Description: Adult Morphology: A medium-sized, brown frog with dark dorsal blotches. These blotches are irregularly arranged in between the dorso-lateral ridges. Many individuals have green dorsal coloration and some frogs may be almost entirely green. The underbelly is white and the legs are banded. Dorso-lateral folds are usually light yellow in coloration.
Size: This species may grow over 3 in (45-80 mm) in length.
Larvae: A large, brown tadpole that usually grows to around 3 in (~70 mm) long. There is some mottling on the tailfin.
Eggs: Females lay eggs in globular masses of up to 5,000 eggs.
Similar Species: Both plains (Lithobates blairi) and northern (L. pipiens) leopard frogs are similar in appearance to this species. Northern leopard frogs have light green "halos" around each spot that this species lacks and they lack the light center to the tympanum. The dorso-lateral folds of plains leopard frogs are broken and inset near the hind legs. Southern leopard frog vocalizations are distinctive, but require careful study before making a definitive identification as they are similar to the other leopard frog species' calls. Pickerel frogs (L. palustris) are similar in appearance, but have more rectangular, organized blotches and a bright yellow wash around the groin and hind legs.
Distribution: Southern leopard frogs occur throughout the southeastern United States; west to eastern Texas and north into southern Indiana and Illinois as well as along much of the east coast.
This species is generally abundant throughout the southern half of the state, but is absent from much of southeastern Indiana. A diagonal line could be drawn from northern Vermillion County to eastern Jefferson County that would roughly separate the range of northern and southern leopard frogs in Indiana. Though hybridization has been suspected at some sites, these two frogs seem to have little overlap in Indiana.
Activity: Southern leopard frogs are generally active from late February through November depending on the weather.
Breeding Season: Southern leopard frogs typically begin calling sometime during March and continue through May. Eggs hatch around a week after being deposited and tadpoles from the spring breeding season metamorphose during June or July. There is also evidence of a fall breeding season in southern Indiana and southern leopard frogs will breed during September and October if there is enough rain. Eggs may take one or two weeks to hatch, but the presence of predators can speed up the rate at which the eggs develop. Tadpoles from the fall breeding season metamorphose during the following spring.
Taxonomy: Southern leopard frogs (Lithobates sphenocephala utricularia) are in the family ranidae which is represented in Indiana by eight species. All Indiana ranids were formerly placed in the genus Rana, but have since been moved to the genus Lithobates. Its close relatives, the northern leopard frog (L. pipiens) and the plains leopard frog (L. blairi) are also found in Indiana. Southern leopard frogs are generally not found alongside northern leopard frogs in Indiana, but either species may co-occur with plains leopard frogs. There are clear morphological differences between larvae of the southern and plains leopard frog which makes the former better adapted for ponds and the latter well-adapted for sluggish streams, indicating that these two species may use different breeding habitat even when found in close proximity to one another.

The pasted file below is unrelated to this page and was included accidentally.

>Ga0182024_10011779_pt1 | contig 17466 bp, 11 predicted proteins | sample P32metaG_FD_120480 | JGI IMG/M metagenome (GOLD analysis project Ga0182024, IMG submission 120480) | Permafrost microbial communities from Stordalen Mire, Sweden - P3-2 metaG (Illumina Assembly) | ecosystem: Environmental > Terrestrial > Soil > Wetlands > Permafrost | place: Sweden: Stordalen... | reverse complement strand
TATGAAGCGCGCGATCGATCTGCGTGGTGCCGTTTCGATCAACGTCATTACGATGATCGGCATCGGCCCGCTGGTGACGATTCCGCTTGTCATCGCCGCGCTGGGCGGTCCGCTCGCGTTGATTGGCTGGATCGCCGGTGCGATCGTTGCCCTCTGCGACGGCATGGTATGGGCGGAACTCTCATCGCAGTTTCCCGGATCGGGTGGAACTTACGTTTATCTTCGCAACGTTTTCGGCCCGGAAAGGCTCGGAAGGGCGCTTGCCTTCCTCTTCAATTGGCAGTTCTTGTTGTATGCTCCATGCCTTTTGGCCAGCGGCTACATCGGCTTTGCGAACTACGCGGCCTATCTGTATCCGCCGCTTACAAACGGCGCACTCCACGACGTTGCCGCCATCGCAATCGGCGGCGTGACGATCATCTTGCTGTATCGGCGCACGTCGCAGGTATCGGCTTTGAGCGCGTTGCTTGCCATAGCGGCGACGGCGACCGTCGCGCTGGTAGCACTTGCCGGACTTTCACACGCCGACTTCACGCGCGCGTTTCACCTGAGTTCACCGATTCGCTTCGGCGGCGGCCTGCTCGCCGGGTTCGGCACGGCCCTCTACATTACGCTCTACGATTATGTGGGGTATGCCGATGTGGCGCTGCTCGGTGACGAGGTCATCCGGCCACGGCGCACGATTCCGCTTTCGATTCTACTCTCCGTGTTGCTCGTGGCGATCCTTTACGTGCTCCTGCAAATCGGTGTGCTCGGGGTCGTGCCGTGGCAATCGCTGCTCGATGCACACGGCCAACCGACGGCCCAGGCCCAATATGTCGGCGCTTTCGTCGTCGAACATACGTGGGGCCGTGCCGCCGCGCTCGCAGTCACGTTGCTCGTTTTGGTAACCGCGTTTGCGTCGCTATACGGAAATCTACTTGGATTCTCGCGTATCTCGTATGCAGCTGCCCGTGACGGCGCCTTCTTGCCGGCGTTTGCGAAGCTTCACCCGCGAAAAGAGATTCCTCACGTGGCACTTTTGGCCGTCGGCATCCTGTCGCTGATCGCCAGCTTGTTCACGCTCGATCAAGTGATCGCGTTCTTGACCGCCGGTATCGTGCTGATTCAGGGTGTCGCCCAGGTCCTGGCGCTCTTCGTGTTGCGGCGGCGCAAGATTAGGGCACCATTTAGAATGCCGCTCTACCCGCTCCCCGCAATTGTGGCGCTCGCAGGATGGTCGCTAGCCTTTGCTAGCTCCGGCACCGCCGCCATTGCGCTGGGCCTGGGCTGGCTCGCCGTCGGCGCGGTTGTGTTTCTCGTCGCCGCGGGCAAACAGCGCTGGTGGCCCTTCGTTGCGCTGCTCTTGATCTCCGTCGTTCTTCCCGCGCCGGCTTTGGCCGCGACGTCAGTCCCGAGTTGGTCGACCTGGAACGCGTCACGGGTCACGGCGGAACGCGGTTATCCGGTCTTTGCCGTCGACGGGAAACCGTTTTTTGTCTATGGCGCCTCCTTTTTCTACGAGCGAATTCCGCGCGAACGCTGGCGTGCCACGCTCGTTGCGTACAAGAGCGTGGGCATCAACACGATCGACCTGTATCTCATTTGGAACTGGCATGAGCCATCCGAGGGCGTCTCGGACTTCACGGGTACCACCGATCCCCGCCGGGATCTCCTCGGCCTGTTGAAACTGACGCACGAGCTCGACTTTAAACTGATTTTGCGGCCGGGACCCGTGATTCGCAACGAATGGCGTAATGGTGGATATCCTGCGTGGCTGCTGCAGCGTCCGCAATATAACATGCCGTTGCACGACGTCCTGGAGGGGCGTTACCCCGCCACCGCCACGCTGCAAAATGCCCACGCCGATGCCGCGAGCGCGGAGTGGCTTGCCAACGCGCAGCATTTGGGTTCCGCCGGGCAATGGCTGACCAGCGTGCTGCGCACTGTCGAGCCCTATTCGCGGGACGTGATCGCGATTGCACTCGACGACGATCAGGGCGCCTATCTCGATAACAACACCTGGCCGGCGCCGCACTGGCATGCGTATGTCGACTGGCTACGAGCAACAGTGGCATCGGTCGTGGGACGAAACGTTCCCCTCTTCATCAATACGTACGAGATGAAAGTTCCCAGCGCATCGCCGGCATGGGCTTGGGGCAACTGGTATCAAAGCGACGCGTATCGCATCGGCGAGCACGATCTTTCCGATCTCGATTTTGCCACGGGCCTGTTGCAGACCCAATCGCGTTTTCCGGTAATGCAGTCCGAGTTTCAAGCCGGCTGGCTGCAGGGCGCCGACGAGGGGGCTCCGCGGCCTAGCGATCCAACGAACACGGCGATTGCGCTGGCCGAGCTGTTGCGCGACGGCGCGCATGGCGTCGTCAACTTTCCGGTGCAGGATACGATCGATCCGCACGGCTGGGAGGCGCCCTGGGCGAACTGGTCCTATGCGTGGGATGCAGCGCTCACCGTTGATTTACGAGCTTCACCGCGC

Ecology: Habitat: Southern leopard frogs are most often found in open marshy areas or along larger rivers. They will also inhabit smaller creeks and ponds, but tend to avoid extensive forested areas. Southern leopard frogs are often seen sitting along the water's edge or partially submerged in shallow water, but they will wander further from water during the summer. Leopard frogs will often leap away from the water and into tall grass when disturbed.
Diet: Southern leopard frogs feed on various small invertebrates.
Reproduction and Life History: Marshes and backwater sloughs are favored breeding sites for this species, but shallow portions of larger lakes and rivers are also utilized. During the early spring, females will lay eggs in communal clumps in shallow water to maximize thermal opportunities for keeping the eggs warm. However, frogs that breed during the fall will often disperse their eggs throughout the pond in small clumps due to warmer temperatures. Like other wetland breeding frogs, larvae will develop more rapidly as the wetland dries.
Call: The call is a cackling laugh that is repeated at irregular intervals.
Conservation: Unlike its northern counterpart, southern leopard frogs have not experienced noticeable population declines in Indiana. However, pesticides and other agricultural pollutants can negatively affect development and reproduction of frogs breeding in contaminated wetlands. Despite this, the species tends to adapt fairly well to disturbed habitat and is present in both suburban and agricultural landscapes.
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